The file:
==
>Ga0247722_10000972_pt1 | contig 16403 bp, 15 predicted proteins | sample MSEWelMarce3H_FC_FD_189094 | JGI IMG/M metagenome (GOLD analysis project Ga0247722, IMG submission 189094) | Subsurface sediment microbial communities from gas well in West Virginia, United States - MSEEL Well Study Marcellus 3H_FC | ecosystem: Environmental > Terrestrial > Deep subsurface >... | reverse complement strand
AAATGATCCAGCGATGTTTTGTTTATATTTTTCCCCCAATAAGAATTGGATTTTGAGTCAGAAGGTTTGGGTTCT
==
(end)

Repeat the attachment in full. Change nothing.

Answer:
>Ga0247722_10000972_pt1 | contig 16403 bp, 15 predicted proteins | sample MSEWelMarce3H_FC_FD_189094 | JGI IMG/M metagenome (GOLD analysis project Ga0247722, IMG submission 189094) | Subsurface sediment microbial communities from gas well in West Virginia, United States - MSEEL Well Study Marcellus 3H_FC | ecosystem: Environmental > Terrestrial > Deep subsurface >... | reverse complement strand
AAATGATCCAGCGATGTTTTGTTTATATTTTTCCCCCAATAAGAATTGGATTTTGAGTCAGAAGGTTTGGGTTCT